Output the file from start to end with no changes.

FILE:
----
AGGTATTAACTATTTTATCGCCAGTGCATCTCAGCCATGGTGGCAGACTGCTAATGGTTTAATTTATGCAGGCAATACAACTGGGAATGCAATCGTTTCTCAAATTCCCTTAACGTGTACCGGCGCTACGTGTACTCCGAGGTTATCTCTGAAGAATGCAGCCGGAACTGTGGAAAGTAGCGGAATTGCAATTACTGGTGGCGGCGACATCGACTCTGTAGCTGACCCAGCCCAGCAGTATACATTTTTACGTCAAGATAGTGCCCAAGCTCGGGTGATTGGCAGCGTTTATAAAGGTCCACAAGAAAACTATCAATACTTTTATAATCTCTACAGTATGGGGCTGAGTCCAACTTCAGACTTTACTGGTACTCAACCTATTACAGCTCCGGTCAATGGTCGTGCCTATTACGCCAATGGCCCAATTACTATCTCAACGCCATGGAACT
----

AGGTATTAACTATTTTATCGCCAGTGCATCTCAGCCATGGTGGCAGACTGCTAATGGTTTAATTTATGCAGGCAATACAACTGGGAATGCAATCGTTTCTCAAATTCCCTTAACGTGTACCGGCGCTACGTGTACTCCGAGGTTATCTCTGAAGAATGCAGCCGGAACTGTGGAAAGTAGCGGAATTGCAATTACTGGTGGCGGCGACATCGACTCTGTAGCTGACCCAGCCCAGCAGTATACATTTTTACGTCAAGATAGTGCCCAAGCTCGGGTGATTGGCAGCGTTTATAAAGGTCCACAAGAAAACTATCAATACTTTTATAATCTCTACAGTATGGGGCTGAGTCCAACTTCAGACTTTACTGGTACTCAACCTATTACAGCTCCGGTCAATGGTCGTGCCTATTACGCCAATGGCCCAATTACTATCTCAACGCCATGGAACT